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dc.contributor.authorVasseur, Liette
dc.date.accessioned2020-06-29T12:28:29Z
dc.date.available2020-06-29T12:28:29Z
dc.date.issued2020-05-08
dc.identifier.citationYou*, M., F. Ke, S. You, Z. Wu, Q. Liu, W. He, L. Vasseur*, G.M. Gurr*, S.W. Baxter, H. Cerda, G. Yang, L. Peng, M. Xie, L. Cai, C.J. Douglas, M.B. Isman, M.S. Goettel, Q. Song, Q. Fan, G. Wang-Pruski, D.C. Lees, Y. Jin, Z. Yue*, J. Bai, T. Liu, Y. Zheng, Z. Zeng, S. Lin, Y. Wang, Q. Zhao, X. Xia, W. Chen, L. Chen, M. Zou, J. Liao, Q. Gao, X. Fang, Y. Yin, H. Yang, J. Wang, L. Han, Y. Lu and M. Zhuang (* corresponding authors). 2020. Variation among 532 genomes unveils the origin and evolutionary history of a global herbivore. Nature Communications https://doi.org/10.1038/s41467-020-16178-9en_US
dc.identifier.issn2041-1723
dc.identifier.urihttp://hdl.handle.net/10464/14860
dc.description.abstractThe diamondback moth, Plutella xylostella is a cosmopolitan pest that has evolved resistance to all classes of insecticide, and costs the world economy an estimated US $4-5 billion annually. We analyse patterns of variation among 532 P. xylostella genomes, representing a worldwide sample of 114 populations. We find evidence that suggests South America is the geographical area of origin of this species, challenging earlier hypotheses of an Old-World origin. Our analysis indicates that Plutella xylostella has experienced three major expansions across the world, mainly facilitated by European colonization and global trade. We identify genomic signatures of selection in genes related to metabolic and signaling pathways that could be evidence of environmental adaptation. This evolutionary history of P. xylostella provides insights into transoceanic movements that have enabled it to become a worldwide pest.en_US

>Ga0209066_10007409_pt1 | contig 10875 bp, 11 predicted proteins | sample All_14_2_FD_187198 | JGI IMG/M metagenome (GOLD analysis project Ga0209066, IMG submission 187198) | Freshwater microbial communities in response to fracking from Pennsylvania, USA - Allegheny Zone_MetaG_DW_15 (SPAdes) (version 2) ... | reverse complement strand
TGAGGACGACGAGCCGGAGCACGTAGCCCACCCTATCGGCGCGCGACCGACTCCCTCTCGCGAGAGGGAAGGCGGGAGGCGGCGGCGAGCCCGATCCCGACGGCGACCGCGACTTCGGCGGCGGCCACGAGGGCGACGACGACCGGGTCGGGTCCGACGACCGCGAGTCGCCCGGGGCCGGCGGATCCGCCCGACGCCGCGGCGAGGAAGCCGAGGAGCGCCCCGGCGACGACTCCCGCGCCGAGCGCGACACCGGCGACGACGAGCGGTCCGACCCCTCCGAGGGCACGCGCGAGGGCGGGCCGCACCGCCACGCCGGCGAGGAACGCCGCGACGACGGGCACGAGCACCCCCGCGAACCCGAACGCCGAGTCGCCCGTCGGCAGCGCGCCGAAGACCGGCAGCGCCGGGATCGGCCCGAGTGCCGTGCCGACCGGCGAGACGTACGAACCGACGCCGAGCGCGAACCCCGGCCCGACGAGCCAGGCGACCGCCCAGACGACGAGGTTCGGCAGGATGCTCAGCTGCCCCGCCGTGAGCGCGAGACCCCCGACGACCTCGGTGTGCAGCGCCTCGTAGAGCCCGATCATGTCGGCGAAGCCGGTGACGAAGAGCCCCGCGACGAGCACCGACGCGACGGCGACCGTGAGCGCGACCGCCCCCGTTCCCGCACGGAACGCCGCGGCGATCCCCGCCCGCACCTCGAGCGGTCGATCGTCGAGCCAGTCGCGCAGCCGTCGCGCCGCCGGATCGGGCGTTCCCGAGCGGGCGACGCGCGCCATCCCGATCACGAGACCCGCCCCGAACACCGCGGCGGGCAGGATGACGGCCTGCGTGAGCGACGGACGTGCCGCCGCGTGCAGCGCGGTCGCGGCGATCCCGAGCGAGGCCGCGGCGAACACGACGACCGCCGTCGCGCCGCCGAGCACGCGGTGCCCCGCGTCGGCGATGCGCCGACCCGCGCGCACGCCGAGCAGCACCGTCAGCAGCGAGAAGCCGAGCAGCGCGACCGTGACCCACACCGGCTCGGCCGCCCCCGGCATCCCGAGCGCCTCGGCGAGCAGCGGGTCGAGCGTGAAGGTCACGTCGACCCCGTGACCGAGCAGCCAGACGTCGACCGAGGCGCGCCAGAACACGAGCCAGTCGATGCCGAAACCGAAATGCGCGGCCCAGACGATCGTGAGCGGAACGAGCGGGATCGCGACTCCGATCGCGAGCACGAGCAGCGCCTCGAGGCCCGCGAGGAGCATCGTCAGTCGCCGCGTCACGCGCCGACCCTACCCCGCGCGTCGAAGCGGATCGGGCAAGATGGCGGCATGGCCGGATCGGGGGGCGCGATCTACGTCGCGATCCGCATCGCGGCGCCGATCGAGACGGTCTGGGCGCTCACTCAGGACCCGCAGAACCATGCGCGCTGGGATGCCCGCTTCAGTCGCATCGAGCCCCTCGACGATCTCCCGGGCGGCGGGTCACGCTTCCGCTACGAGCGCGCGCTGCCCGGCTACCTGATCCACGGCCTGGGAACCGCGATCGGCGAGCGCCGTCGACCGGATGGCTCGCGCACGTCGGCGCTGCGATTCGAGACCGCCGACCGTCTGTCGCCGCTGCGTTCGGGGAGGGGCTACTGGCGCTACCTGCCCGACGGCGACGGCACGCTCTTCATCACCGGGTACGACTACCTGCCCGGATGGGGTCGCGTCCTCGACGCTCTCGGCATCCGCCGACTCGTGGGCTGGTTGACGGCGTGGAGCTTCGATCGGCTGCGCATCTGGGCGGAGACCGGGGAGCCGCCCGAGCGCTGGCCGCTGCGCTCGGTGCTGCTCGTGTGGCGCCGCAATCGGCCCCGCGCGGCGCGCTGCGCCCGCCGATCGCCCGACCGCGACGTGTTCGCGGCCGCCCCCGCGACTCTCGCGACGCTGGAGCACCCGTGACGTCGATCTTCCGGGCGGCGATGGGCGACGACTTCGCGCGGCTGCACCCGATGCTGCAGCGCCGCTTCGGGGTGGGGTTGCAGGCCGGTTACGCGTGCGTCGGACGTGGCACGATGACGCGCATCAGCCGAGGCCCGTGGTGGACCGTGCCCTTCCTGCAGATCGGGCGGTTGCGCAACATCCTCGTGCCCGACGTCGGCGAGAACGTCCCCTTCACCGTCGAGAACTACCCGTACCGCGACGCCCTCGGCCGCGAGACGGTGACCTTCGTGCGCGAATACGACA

dc.description.sponsorshipThis work was financially supported by the National Natural Science Foundation of China (No. 31320103922 and No. 31230061), Fujian- Taiwan Joint Innovation Centre for Ecological Control of Crop Pests, International science and technology cooperation and exchange program of FAFU (KXb16014A), the Thousand Talents Program and the “111” Program in China, Australian Research Council grant FT140101303, and the National Key Research and Development Program of China (No. 2017YFD0201403).en_US
dc.language.isoenen_US
dc.publisherNatureen_US
dc.rightsAttribution-NonCommercial-NoDerivs 2.5 Canada*
dc.rights.urihttp://creativecommons.org/licenses/by-nc-nd/2.5/ca/*
dc.subjectgenomicsen_US
dc.subjectinsect pesten_US
dc.subjectevolutionen_US
dc.subjecthistoryen_US
dc.titleVariation among 532 genomes unveils the origin and evolutionary history of a global insect herbivoreen_US
dc.typeOtheren_US
dc.identifier.doi10.1038/s41467-020-16178-9


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Except where otherwise noted, this item's license is described as Attribution-NonCommercial-NoDerivs 2.5 Canada